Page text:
Matson outlined a number of broad areas under investigation by the Stanford Environmental Initiative, including developing clean and sustainable fuel alternatives, reducing energy demand, and increasing understanding of global climate systems. She emphasized the need for cross-disciplinary and international collaboration to solve these challenges. She also stressed the importance of “educating the next generation of leaders and problem solvers” and “increasing public understanding of the environment.”
Discussion of environmental issues continued among alumni between seminars and at a luncheon where faculty members were available for more intimate conversation.
Stem Cell Research: Prospects for the Future
School of Medicine alumnus Dr. Irving L. Weissman, director of the Institute for Cancer/Stem Cell Biology and Medicine, and the Karel and Avice Beekhuis Professor of Cancer Biology, described new work on stem cell research being carried out at Stanford.
The Institute for Cancer/Stem Cell Biology and Medicine was established in October 2002, making it one of the first stem cell research institutes in the United States. University researchers recently isolated skeletal muscle stem cells, and the principal author of this paper was a Stanford undergraduate, Richard Sherwood, BS ‘04, now a first-year doctoral student at Harvard University.
A concluding faculty-alumni panel led by the school’s John Roberts, the John H. Scully Professor of Economics, Strategic Management, and International Business, was followed by a reception at the Royal Academy of Arts.
John Browne, Sloan ‘81, Lord of Madingley and group chief executive of BP plc, opened the panel discussion by saying that businesses and corporations have a social responsibility for alleviating world poverty. Sir Dominic Cadbury, MBA ‘64, chairman of the Wellcome Trust and director of Misys plc after serving as chairman of Cadbury Schweppes plc, followed Lord Browne’s remarks and called for balancing the norms of the country with first-world standards. Sir Deryck Maughan, Sloan ‘79, a director of GlaxoSmithKline and former CEO of Citigroup International, said, “We will only crack the problems of malaria and AIDS in Africa when NGOs, [charitable organizations, and businesses] work together.”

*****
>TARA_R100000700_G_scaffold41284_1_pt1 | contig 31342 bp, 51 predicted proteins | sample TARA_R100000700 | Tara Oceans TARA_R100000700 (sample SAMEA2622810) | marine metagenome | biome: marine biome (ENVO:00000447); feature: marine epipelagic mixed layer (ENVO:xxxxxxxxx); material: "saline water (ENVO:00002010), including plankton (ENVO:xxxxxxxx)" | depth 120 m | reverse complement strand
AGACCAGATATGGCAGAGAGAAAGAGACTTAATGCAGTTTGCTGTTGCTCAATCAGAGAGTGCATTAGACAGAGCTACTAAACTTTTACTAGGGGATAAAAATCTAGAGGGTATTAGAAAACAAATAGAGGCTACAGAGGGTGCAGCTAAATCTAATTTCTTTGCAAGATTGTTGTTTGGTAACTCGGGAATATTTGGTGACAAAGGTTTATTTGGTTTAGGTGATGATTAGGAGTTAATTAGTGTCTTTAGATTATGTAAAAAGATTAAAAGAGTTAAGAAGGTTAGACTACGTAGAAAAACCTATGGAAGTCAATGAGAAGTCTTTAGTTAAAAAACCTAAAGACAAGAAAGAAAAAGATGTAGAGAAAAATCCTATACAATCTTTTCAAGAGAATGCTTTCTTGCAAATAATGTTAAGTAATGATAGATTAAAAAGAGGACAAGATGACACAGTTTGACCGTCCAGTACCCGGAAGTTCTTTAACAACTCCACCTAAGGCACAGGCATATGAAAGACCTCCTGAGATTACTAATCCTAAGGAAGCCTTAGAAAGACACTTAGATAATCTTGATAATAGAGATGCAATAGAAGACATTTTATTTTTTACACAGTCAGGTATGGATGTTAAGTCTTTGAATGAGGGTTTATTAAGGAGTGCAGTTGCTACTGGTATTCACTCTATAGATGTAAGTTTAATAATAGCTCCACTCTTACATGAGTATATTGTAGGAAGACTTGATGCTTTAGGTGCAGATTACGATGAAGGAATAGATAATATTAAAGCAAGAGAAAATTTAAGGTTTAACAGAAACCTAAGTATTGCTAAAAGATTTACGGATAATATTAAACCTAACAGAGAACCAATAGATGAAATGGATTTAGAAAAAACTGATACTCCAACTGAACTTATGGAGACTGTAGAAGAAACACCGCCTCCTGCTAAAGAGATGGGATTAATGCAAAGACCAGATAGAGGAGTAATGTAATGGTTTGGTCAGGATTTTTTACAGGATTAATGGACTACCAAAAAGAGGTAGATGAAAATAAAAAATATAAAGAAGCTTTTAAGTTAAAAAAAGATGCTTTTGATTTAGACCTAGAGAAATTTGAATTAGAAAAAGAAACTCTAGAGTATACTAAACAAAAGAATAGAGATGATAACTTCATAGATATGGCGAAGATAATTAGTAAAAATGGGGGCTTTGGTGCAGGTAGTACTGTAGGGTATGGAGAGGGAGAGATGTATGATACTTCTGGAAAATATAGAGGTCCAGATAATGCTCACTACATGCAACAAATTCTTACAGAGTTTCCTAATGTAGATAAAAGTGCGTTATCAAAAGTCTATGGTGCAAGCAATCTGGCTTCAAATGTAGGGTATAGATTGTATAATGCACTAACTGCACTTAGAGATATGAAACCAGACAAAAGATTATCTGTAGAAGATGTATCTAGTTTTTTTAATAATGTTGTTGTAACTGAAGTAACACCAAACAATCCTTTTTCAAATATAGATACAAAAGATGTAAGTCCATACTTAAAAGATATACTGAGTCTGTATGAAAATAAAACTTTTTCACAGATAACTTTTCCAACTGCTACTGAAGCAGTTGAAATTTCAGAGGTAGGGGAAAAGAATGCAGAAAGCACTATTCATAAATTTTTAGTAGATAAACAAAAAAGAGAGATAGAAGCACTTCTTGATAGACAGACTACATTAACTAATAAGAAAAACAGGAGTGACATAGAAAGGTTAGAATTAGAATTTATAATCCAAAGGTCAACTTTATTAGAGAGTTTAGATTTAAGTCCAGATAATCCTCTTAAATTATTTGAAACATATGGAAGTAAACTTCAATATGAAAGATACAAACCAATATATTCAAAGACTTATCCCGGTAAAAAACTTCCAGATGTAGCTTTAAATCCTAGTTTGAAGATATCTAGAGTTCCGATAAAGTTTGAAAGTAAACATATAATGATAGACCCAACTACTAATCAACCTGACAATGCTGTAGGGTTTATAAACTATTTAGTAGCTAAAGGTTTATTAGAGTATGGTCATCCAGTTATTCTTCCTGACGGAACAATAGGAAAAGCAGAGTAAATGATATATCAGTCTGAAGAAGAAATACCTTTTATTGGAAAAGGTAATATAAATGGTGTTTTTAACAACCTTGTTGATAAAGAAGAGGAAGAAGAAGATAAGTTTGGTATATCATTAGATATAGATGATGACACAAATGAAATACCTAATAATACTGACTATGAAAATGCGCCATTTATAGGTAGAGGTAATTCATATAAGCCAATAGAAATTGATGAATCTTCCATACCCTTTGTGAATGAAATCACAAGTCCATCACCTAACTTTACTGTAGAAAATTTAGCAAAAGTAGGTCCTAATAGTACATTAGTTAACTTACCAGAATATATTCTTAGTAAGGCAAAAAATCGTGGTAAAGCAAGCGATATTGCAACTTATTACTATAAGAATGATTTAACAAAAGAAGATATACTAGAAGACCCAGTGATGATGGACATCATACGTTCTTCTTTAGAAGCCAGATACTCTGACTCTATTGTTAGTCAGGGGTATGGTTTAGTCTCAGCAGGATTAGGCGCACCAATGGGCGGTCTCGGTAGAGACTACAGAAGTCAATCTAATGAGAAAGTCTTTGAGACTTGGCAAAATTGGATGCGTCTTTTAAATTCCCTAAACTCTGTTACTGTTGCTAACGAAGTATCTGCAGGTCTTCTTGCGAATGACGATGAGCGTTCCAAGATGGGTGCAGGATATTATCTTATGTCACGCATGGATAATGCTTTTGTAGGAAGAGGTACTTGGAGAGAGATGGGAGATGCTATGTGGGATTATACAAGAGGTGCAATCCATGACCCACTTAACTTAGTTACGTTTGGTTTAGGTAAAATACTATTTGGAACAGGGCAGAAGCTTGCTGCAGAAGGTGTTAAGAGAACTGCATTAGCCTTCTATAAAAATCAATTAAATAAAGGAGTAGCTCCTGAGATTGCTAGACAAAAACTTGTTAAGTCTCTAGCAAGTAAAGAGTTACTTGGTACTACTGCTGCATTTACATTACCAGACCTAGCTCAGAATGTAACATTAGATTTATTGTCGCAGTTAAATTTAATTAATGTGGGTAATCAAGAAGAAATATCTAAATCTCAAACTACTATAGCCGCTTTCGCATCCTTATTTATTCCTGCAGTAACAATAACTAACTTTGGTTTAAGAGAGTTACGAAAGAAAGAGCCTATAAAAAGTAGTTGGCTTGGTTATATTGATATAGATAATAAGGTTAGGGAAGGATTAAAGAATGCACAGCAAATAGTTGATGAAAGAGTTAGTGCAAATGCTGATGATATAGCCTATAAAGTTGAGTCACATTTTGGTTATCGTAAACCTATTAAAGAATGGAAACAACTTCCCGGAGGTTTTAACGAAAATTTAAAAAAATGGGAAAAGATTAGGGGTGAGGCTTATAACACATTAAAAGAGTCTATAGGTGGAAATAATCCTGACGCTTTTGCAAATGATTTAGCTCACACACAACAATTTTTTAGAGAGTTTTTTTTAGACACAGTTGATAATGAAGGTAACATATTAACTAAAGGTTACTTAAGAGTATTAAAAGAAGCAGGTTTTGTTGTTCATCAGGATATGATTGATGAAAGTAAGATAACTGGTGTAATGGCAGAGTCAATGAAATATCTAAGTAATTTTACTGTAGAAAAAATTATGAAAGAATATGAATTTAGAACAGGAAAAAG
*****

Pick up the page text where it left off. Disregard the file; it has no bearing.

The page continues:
The Stanford Club of Great Britain, combining members of the Stanford Alumni Association and the Stanford GSB Alumni Association, offers a way for the 1,400 alumni based in the United Kingdom to continue their strong association with Stanford through a variety of cultural, professional, social, and sporting events. Derrick Chow, MBA ‘97, current president of the voluntary organization, says that the club is “a relatively small but cohesive alumni group.” In the past the club has attended the Royal Ballet, polo matches, and panel discussions with ambassadors.
The next scheduled alumni event is the school’s 2005 Leadership Award Dinner in New York City on April 12 honoring Herbert M. Allison Jr., MBA ‘71, chairman, president, and CEO of TIAA-CREF. Other Stanford alumni events will be held this spring in New York on April 16 and in Chicago on April 30.